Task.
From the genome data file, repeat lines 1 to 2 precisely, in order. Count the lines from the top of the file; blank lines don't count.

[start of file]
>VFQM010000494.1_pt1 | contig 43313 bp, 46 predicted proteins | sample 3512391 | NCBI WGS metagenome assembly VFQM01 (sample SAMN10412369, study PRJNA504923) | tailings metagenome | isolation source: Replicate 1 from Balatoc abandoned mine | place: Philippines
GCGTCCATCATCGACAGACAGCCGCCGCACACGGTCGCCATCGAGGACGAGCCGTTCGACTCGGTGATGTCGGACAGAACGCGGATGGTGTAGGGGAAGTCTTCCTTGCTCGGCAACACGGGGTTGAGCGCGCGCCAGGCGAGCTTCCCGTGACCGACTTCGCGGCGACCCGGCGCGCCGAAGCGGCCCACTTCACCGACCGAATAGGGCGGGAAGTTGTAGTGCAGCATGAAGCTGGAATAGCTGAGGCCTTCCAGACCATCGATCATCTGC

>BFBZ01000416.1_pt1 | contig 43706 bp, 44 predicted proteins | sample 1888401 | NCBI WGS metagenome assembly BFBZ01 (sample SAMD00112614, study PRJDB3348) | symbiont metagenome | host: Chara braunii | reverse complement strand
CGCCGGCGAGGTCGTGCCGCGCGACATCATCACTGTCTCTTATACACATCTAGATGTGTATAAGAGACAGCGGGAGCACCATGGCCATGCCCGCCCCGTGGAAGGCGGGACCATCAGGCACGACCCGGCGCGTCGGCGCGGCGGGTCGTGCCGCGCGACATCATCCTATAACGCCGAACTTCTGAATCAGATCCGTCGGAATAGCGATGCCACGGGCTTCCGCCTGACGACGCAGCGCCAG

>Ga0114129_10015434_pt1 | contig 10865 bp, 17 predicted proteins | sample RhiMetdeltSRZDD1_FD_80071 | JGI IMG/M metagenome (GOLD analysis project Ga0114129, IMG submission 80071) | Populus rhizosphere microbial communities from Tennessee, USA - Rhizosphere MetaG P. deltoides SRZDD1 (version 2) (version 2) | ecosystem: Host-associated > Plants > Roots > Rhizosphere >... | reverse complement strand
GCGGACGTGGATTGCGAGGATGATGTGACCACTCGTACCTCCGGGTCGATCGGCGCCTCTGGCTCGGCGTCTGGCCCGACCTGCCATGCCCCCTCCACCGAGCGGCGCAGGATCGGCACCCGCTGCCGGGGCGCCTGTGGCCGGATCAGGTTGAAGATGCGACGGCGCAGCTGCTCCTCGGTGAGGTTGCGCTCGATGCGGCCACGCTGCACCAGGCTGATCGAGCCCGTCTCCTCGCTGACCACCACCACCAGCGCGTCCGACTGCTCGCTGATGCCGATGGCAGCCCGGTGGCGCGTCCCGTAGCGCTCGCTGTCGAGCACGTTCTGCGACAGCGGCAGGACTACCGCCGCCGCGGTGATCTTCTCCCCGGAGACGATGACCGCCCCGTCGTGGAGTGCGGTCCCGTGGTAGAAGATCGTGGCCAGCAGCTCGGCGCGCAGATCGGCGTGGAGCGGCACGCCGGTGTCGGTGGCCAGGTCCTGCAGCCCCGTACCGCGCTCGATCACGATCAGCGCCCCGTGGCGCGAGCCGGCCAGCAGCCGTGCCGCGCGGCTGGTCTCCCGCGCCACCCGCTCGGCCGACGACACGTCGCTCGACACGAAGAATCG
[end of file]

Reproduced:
>VFQM010000494.1_pt1 | contig 43313 bp, 46 predicted proteins | sample 3512391 | NCBI WGS metagenome assembly VFQM01 (sample SAMN10412369, study PRJNA504923) | tailings metagenome | isolation source: Replicate 1 from Balatoc abandoned mine | place: Philippines
GCGTCCATCATCGACAGACAGCCGCCGCACACGGTCGCCATCGAGGACGAGCCGTTCGACTCGGTGATGTCGGACAGAACGCGGATGGTGTAGGGGAAGTCTTCCTTGCTCGGCAACACGGGGTTGAGCGCGCGCCAGGCGAGCTTCCCGTGACCGACTTCGCGGCGACCCGGCGCGCCGAAGCGGCCCACTTCACCGACCGAATAGGGCGGGAAGTTGTAGTGCAGCATGAAGCTGGAATAGCTGAGGCCTTCCAGACCATCGATCATCTGC